But Shang-Chi still grossed only $386.9 million worldwide, a nice number mid-pandemic but pretty miserable by Marvel standards. After all, it  likely cost $200 million to make and another $125 million to market, had a holiday weekend to itself, and none of the PVOD alternative distribution that so enraged Johansson. 

Kilar’s decisions gave HBO Max a year’s worth of big-name releases, maximized the theatrical marketing push, and arguably helped the tattered theaters survive. Indeed, for all their rage, the theater owners at least were guaranteed a steady stream of worthwhile movies if they actually had screens open and customers coming.  

It also pushed the competition to step up their movie game. Netflix, for instance, is touting the 41 feature-length shows it plans to release this fall. Feature-length online releases will be a big part of all the major streamers, including HBO Max, which will release 10 films next year exclusively even as it moves beyond Kilar’s 2021 commitment. 

That’s part of more than $18 billion WarnerMedia will spend on programming this year, as it goes dollar for dollar with Netflix, Amazon, Apple and others. As Kilar noted, that brutally high spending is “probably unsustainable” for all but a very few players. At least HBO Max is positioned to be one of them.

Dumping Amazon

The big decisions didn’t stop with that day-and-date release announcement either. WarnerMedia is ending its HBO presence on Amazon Prime Video Channels, which will cost an estimated 5 million subscribers initially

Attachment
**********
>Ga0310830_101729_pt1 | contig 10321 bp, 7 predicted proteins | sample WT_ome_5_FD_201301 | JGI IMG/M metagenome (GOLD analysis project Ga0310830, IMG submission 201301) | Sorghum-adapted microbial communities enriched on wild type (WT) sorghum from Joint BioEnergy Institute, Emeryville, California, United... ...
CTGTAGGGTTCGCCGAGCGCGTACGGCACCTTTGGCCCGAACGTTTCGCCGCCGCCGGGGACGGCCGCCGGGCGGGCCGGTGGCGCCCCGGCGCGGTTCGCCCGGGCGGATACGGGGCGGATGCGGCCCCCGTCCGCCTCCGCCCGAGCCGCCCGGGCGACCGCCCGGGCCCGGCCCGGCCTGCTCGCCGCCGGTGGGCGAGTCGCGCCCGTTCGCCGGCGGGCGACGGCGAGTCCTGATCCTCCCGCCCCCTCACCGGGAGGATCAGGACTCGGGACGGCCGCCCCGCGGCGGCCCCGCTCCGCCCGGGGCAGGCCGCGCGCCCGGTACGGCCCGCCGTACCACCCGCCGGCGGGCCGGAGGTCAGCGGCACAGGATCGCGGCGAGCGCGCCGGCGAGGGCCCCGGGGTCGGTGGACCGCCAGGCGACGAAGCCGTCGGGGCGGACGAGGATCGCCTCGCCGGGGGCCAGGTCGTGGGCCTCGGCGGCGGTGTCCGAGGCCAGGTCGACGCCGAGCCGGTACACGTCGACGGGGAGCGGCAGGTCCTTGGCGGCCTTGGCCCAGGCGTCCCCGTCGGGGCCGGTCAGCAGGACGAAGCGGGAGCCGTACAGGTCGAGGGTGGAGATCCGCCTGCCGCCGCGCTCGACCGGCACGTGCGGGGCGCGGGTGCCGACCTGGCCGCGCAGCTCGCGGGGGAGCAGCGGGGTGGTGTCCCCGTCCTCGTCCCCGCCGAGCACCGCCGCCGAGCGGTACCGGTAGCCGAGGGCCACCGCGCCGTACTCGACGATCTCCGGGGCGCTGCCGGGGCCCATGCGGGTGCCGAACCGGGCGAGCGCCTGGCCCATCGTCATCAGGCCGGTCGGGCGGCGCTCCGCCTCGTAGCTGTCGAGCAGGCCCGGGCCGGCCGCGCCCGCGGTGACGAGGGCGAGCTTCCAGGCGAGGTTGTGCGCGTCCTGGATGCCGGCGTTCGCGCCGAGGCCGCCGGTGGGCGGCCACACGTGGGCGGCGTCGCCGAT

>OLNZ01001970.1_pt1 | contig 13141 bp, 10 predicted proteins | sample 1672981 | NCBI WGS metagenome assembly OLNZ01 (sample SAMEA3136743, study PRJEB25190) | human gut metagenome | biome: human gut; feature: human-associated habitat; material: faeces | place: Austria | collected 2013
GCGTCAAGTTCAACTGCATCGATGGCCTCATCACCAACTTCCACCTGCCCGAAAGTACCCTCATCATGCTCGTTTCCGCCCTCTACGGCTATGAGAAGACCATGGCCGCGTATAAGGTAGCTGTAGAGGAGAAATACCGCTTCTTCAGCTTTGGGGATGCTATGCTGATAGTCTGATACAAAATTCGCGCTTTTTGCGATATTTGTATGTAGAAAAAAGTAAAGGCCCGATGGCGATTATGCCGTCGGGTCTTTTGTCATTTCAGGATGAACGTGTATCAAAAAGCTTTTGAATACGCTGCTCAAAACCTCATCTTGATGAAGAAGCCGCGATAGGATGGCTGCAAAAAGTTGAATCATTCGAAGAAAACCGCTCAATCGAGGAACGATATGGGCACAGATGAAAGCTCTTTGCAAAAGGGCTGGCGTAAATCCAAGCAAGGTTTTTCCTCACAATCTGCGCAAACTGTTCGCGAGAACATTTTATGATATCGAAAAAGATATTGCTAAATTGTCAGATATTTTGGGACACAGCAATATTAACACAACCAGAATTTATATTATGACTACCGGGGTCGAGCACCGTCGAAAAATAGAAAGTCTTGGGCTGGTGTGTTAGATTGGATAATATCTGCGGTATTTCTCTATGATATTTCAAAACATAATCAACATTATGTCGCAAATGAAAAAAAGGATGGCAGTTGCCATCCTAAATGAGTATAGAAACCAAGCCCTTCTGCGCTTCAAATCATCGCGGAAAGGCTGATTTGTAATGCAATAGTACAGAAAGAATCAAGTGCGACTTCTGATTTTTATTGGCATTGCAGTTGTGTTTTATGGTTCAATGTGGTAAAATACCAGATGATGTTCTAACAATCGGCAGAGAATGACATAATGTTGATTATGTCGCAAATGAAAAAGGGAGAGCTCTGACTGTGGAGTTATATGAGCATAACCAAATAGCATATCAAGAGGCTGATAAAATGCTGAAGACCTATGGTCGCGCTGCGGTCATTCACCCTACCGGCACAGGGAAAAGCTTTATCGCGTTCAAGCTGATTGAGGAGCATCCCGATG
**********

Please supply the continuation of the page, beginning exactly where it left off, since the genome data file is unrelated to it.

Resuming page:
That’s a big hit, but long-term it’s almost certainly a smart move as HBO Max asserts more control over its own destiny. It allows WarnerMedia to build a direct billing and marketing relationship with those former Prime Video subscribers, while keeping a big chunk of revenue that was going to one of your biggest, richest competitors. 

As it is, WarnerMedia is still issuing guidance that it’ll finish 2021 with between 70 million and 73 million HBO and HBO Max subscribers. That’s not Disney Plus levels, but it’s a sturdy base to build on, especially given the relatively high cost (and average revenue per user) that HBO Max enjoys.

And finally, Kilar said he regrets that he’ll almost certainly be unemployed by this time next year, after a surprise AT&T decision to merger WarnerMedia with Discovery, eliminating Kilar’s position.  

“I would far prefer this adventure to go on for 10 or 20 more years,” Kilar said. “But that’s not the way corporate America works.”

True that, as too many former WarnerMedia employees have found out over three years of reorganizations, restructurings and layoffs. 

Kilar will be in their shoes soon. But I’m guessing, given the resume he built in reshaping a stubbornly backward-looking Hollywood studio for the streaming future, that Kilar won’t be unemployed any longer than he wants to be. And those regrets he has will probably be the last thing on his mind. 

David Bloom

David Bloom of Words & Deeds Media is a Santa Monica, Calif.-based writer, podcaster, and consultant focused on the transformative collision of technology, media and entertainment. Bloom is a senior contributor to numerous publications, and producer/host of the Bloom in Tech podcast. He has taught digital media at USC School of Cinematic Arts, and guest lectures regularly at numerous other universities. Bloom formerly worked for Variety, Deadline, Red Herring, and the Los Angeles Daily News, among other publications; was VP of corporate communications at MGM; and was associate dean and chief communications officer at the USC Marshall School of Business. Bloom graduated with honors from the University of Missouri School of Journalism.